Banks, credit unions, and non-bank lenders increased their home equity credit limits for the first time in 15 years.
As opposed to home equity installment loans, home equity revolving accounts (aka home equity lines of credit or HELOCs) have a revolving line of credit that allows the borrower to borrow when and how often they want.
During the fourth quarter of last year, HELOC credit limits increased by $14 billion, up from just a $1 billion increase three months earlier. Compared with the final quarter of 2021, the latest gain was slightly higher than $12 billion.
That was according to data from the Quarterly Report On Household Debt and Credit of Federal Reserve Bank of New York.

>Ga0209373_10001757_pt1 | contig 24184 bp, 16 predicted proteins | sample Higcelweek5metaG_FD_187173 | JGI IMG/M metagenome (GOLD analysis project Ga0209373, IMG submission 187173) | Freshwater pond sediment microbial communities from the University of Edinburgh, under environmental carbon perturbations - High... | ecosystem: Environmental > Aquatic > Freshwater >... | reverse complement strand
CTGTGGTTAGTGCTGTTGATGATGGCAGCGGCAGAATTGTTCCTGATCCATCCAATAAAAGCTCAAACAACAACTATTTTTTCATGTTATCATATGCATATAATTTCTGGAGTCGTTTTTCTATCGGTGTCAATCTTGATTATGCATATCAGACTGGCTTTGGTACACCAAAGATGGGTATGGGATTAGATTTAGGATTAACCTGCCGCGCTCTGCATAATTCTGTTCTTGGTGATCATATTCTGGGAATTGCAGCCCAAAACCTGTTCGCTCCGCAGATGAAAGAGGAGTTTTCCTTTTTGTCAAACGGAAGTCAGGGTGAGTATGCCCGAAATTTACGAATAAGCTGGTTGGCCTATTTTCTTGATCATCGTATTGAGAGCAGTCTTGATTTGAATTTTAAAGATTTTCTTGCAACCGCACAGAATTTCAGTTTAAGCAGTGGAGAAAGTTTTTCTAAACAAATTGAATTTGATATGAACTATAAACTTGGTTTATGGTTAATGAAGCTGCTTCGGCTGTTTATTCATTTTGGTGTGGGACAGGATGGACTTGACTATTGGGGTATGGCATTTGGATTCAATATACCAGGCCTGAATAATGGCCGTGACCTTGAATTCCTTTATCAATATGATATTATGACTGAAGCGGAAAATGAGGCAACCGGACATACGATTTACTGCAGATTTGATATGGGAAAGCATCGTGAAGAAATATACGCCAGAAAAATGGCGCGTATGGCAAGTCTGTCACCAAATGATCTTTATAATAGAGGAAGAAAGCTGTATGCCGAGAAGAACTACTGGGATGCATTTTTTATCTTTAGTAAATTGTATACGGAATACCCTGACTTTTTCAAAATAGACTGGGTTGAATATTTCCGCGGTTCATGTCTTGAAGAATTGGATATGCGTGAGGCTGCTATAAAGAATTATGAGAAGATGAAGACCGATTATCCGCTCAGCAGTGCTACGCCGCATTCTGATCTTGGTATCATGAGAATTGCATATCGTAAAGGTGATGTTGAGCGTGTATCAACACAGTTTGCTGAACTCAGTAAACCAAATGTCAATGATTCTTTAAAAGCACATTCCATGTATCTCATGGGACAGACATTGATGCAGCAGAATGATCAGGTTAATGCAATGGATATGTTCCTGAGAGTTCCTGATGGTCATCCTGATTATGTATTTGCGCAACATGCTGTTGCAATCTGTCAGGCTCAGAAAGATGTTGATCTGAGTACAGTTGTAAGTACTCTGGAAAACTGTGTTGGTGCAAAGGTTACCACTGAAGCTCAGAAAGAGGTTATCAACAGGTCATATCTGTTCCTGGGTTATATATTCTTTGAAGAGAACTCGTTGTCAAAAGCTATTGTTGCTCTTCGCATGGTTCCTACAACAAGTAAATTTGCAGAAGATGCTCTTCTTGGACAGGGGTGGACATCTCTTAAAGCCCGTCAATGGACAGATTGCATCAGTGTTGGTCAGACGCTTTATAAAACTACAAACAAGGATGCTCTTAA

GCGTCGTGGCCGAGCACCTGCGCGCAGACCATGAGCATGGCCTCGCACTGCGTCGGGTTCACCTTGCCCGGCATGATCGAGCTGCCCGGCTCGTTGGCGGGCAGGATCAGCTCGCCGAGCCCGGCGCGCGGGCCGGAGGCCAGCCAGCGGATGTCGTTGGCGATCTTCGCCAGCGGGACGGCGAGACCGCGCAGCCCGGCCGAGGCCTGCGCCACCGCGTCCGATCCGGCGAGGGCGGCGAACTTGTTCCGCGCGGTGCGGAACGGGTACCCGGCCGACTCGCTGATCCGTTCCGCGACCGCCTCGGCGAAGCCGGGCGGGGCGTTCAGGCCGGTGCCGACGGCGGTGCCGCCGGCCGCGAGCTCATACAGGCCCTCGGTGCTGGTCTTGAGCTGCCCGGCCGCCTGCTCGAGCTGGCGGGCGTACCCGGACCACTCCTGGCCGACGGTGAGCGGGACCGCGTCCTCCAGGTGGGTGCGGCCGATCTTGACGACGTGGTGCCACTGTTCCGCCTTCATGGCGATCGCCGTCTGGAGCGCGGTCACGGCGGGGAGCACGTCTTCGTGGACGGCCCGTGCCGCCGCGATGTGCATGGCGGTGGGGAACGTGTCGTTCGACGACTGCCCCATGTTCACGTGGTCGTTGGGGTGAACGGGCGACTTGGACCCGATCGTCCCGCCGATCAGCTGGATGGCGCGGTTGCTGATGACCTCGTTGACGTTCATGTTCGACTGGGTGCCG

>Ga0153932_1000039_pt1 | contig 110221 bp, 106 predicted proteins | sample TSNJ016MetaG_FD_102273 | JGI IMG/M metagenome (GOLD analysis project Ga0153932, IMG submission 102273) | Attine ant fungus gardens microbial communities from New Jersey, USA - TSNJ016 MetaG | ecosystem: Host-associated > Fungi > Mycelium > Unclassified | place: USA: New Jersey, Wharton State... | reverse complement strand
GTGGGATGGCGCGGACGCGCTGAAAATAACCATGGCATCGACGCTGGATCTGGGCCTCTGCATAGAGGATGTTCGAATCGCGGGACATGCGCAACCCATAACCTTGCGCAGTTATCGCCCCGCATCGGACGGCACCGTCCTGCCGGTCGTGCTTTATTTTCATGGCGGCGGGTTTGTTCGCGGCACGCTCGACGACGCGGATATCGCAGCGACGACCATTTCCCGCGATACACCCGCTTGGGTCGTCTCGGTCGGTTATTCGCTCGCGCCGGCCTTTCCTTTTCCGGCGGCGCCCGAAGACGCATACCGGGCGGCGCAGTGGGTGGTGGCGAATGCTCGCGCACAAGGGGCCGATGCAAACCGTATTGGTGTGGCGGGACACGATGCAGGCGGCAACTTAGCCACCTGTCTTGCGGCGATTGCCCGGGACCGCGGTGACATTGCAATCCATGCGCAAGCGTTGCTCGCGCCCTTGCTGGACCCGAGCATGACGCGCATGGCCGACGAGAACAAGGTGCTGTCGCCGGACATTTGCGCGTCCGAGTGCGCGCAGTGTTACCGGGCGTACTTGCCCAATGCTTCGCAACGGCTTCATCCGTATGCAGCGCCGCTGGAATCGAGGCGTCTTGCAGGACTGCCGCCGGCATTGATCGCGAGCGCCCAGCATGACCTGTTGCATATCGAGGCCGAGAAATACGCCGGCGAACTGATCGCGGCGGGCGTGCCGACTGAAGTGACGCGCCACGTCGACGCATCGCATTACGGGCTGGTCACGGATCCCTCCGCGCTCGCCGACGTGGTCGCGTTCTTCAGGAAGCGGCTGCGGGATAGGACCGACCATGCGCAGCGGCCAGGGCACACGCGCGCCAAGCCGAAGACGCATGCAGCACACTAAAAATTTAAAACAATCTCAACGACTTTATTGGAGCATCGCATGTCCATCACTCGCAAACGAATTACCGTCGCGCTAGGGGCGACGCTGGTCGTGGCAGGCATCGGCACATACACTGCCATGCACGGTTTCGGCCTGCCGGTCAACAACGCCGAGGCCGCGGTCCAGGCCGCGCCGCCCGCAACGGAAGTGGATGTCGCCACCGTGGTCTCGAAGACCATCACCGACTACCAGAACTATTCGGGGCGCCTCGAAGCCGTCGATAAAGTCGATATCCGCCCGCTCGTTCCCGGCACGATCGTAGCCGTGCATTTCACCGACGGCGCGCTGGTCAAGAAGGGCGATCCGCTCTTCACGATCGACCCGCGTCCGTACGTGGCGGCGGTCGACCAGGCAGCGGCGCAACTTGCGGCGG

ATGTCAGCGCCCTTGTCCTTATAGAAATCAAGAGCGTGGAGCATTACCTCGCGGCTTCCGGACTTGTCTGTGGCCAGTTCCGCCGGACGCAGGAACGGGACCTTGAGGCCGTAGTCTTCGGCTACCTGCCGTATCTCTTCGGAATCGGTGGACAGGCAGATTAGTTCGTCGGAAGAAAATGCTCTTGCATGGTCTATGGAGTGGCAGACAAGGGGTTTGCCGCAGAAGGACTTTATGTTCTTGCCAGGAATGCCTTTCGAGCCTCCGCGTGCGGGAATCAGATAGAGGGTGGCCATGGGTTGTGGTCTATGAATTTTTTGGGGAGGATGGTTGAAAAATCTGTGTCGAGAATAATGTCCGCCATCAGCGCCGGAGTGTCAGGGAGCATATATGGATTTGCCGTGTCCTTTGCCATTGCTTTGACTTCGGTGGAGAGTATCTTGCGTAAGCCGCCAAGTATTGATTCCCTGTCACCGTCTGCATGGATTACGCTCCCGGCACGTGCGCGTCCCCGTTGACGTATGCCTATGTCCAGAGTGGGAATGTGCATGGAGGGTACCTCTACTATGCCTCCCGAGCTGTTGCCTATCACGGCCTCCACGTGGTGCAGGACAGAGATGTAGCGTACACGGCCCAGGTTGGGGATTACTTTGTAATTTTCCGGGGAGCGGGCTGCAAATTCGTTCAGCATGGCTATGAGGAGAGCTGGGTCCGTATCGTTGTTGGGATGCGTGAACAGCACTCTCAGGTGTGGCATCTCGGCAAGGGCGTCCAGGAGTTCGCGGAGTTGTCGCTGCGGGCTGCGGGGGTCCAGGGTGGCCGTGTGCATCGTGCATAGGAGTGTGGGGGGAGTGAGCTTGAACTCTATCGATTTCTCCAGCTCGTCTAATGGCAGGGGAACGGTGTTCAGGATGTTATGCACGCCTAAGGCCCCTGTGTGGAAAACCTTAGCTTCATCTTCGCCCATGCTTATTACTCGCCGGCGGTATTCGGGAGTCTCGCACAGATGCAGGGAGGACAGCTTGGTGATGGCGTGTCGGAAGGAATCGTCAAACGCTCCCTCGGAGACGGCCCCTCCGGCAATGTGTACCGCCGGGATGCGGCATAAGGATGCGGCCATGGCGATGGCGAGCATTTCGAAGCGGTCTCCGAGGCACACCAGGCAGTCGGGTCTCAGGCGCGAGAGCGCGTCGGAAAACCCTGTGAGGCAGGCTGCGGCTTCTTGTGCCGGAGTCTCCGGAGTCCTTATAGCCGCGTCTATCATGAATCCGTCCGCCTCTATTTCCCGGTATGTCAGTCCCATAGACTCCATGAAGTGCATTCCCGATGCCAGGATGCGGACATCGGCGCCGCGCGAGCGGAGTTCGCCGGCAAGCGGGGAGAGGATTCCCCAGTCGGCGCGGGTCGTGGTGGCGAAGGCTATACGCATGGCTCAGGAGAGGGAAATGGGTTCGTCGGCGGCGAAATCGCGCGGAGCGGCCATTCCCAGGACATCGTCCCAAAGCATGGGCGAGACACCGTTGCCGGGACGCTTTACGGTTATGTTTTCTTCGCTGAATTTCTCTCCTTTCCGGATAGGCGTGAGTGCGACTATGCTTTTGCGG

In the fourth quarter of 2022, national HELOC limits totaled $890 billion, up from $845 billion a year earlier. In 2007, aggregate HELOC limits increased by $100 billion over 2006 to $1.370 trillion, the last time they increased year-over-year.
As of the fourth quarter of 2021, HELOC balances totaled $336 billion, a third consecutive quarter of growth from $322 billion in the third quarter and $318 billion in the fourth quarter of last year.
In spite of this, America’s HELOC book was higher from the second quarter of 2004 until the fourth quarter of 2020. A $714 billion balance was reached in the first quarter of 2009.
The Fed noted that outstanding HELOC balances in the latest expansion quarter-over-quarter were the largest gain seen in more than ten years.